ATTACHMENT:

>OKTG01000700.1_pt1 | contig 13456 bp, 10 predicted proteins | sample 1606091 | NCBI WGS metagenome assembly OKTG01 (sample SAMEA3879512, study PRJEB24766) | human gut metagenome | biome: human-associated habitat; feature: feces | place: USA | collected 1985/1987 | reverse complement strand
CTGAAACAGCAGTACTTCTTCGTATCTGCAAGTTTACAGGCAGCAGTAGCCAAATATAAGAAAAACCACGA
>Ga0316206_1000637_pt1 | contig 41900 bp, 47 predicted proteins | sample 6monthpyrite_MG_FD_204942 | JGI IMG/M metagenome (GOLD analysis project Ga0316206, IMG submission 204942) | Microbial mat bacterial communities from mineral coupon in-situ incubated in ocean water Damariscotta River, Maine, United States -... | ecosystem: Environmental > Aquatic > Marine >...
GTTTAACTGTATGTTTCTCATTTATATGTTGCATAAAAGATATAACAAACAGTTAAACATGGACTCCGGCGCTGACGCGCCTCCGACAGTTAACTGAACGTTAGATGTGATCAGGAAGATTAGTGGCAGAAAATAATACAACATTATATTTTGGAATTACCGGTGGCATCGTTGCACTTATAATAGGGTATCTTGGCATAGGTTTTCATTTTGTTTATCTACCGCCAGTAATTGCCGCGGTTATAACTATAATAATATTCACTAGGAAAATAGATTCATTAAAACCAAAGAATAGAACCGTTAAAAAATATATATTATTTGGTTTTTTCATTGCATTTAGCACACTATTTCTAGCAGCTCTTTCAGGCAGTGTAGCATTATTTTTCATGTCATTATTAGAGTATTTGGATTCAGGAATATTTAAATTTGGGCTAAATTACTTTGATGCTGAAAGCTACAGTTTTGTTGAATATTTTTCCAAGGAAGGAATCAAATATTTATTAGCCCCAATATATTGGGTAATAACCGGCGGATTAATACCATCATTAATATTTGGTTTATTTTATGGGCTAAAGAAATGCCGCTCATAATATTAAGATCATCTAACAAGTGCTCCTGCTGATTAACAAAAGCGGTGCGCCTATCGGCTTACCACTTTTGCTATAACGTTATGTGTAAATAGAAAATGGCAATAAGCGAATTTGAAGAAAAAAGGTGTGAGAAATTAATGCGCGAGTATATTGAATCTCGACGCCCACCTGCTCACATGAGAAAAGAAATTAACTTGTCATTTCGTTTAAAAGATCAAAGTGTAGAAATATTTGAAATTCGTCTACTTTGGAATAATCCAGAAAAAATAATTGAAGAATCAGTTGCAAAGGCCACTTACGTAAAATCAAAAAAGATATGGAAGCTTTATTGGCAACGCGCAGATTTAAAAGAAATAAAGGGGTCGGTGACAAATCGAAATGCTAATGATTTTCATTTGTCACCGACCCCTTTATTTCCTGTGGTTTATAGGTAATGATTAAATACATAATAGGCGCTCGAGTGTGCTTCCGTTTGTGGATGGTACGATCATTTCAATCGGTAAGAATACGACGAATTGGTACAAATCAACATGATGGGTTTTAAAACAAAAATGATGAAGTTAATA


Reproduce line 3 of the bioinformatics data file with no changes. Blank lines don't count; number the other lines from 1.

>Ga0316206_1000637_pt1 | contig 41900 bp, 47 predicted proteins | sample 6monthpyrite_MG_FD_204942 | JGI IMG/M metagenome (GOLD analysis project Ga0316206, IMG submission 204942) | Microbial mat bacterial communities from mineral coupon in-situ incubated in ocean water Damariscotta River, Maine, United States -... | ecosystem: Environmental > Aquatic > Marine >...